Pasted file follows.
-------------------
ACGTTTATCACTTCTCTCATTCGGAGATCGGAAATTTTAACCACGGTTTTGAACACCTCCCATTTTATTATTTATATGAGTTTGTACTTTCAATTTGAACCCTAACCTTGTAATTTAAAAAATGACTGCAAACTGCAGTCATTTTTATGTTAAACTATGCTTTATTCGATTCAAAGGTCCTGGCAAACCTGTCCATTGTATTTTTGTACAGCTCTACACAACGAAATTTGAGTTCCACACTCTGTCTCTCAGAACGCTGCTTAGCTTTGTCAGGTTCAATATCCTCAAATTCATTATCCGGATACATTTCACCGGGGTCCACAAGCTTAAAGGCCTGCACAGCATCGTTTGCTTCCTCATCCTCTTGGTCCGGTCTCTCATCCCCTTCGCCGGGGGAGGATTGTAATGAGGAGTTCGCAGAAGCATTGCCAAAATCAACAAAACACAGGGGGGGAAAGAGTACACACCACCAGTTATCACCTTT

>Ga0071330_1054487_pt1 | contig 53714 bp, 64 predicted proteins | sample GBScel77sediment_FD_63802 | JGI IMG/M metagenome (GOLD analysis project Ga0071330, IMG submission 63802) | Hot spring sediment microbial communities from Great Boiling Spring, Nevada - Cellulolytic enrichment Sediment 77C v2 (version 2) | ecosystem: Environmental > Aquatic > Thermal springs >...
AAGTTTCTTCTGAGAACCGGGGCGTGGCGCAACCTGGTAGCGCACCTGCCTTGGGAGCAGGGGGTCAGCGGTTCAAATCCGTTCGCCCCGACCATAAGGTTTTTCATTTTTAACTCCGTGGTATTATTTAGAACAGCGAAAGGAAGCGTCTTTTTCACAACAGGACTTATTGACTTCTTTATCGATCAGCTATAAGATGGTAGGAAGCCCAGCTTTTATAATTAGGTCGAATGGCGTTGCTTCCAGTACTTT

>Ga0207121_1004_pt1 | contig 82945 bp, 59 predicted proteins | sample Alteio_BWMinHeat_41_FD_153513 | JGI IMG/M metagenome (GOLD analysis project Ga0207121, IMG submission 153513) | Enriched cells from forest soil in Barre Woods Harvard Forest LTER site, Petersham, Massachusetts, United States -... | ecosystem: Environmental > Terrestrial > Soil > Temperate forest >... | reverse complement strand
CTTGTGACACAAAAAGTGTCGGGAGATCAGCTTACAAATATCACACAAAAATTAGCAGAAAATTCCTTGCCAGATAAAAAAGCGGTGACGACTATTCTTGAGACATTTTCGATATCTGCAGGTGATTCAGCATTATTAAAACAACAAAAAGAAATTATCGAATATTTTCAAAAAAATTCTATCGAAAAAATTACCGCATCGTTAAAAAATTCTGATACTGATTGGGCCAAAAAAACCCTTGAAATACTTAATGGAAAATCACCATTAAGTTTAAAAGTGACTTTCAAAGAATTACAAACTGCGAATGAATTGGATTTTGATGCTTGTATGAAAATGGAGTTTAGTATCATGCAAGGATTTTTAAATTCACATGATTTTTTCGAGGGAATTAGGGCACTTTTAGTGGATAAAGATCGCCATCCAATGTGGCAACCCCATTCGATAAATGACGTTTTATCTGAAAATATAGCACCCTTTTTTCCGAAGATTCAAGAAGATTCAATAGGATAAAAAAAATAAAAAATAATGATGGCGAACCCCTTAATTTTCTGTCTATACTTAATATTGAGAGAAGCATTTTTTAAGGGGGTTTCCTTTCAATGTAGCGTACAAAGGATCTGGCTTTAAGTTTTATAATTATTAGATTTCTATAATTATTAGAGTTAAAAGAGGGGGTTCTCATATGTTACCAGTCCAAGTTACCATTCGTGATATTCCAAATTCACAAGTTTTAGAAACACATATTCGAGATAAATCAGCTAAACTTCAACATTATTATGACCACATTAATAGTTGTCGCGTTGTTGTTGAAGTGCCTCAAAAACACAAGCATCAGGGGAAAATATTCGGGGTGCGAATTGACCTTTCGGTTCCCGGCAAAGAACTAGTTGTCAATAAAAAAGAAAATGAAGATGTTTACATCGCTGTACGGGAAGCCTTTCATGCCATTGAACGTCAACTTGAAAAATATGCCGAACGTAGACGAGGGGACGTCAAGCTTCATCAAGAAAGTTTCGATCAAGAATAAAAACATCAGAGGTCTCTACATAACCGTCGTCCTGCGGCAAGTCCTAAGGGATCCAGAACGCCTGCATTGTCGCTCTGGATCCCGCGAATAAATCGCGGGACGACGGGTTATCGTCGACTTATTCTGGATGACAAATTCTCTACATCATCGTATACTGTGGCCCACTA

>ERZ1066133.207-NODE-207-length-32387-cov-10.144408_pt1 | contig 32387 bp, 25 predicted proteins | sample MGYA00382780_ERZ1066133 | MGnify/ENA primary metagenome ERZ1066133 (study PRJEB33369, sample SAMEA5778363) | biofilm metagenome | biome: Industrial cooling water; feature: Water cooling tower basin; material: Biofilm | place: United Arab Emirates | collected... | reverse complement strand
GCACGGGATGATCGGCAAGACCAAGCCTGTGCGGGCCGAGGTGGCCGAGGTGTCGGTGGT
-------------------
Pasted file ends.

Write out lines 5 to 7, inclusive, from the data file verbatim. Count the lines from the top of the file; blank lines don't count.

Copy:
CTTGTGACACAAAAAGTGTCGGGAGATCAGCTTACAAATATCACACAAAAATTAGCAGAAAATTCCTTGCCAGATAAAAAAGCGGTGACGACTATTCTTGAGACATTTTCGATATCTGCAGGTGATTCAGCATTATTAAAACAACAAAAAGAAATTATCGAATATTTTCAAAAAAATTCTATCGAAAAAATTACCGCATCGTTAAAAAATTCTGATACTGATTGGGCCAAAAAAACCCTTGAAATACTTAATGGAAAATCACCATTAAGTTTAAAAGTGACTTTCAAAGAATTACAAACTGCGAATGAATTGGATTTTGATGCTTGTATGAAAATGGAGTTTAGTATCATGCAAGGATTTTTAAATTCACATGATTTTTTCGAGGGAATTAGGGCACTTTTAGTGGATAAAGATCGCCATCCAATGTGGCAACCCCATTCGATAAATGACGTTTTATCTGAAAATATAGCACCCTTTTTTCCGAAGATTCAAGAAGATTCAATAGGATAAAAAAAATAAAAAATAATGATGGCGAACCCCTTAATTTTCTGTCTATACTTAATATTGAGAGAAGCATTTTTTAAGGGGGTTTCCTTTCAATGTAGCGTACAAAGGATCTGGCTTTAAGTTTTATAATTATTAGATTTCTATAATTATTAGAGTTAAAAGAGGGGGTTCTCATATGTTACCAGTCCAAGTTACCATTCGTGATATTCCAAATTCACAAGTTTTAGAAACACATATTCGAGATAAATCAGCTAAACTTCAACATTATTATGACCACATTAATAGTTGTCGCGTTGTTGTTGAAGTGCCTCAAAAACACAAGCATCAGGGGAAAATATTCGGGGTGCGAATTGACCTTTCGGTTCCCGGCAAAGAACTAGTTGTCAATAAAAAAGAAAATGAAGATGTTTACATCGCTGTACGGGAAGCCTTTCATGCCATTGAACGTCAACTTGAAAAATATGCCGAACGTAGACGAGGGGACGTCAAGCTTCATCAAGAAAGTTTCGATCAAGAATAAAAACATCAGAGGTCTCTACATAACCGTCGTCCTGCGGCAAGTCCTAAGGGATCCAGAACGCCTGCATTGTCGCTCTGGATCCCGCGAATAAATCGCGGGACGACGGGTTATCGTCGACTTATTCTGGATGACAAATTCTCTACATCATCGTATACTGTGGCCCACTA

>ERZ1066133.207-NODE-207-length-32387-cov-10.144408_pt1 | contig 32387 bp, 25 predicted proteins | sample MGYA00382780_ERZ1066133 | MGnify/ENA primary metagenome ERZ1066133 (study PRJEB33369, sample SAMEA5778363) | biofilm metagenome | biome: Industrial cooling water; feature: Water cooling tower basin; material: Biofilm | place: United Arab Emirates | collected... | reverse complement strand
GCACGGGATGATCGGCAAGACCAAGCCTGTGCGGGCCGAGGTGGCCGAGGTGTCGGTGGT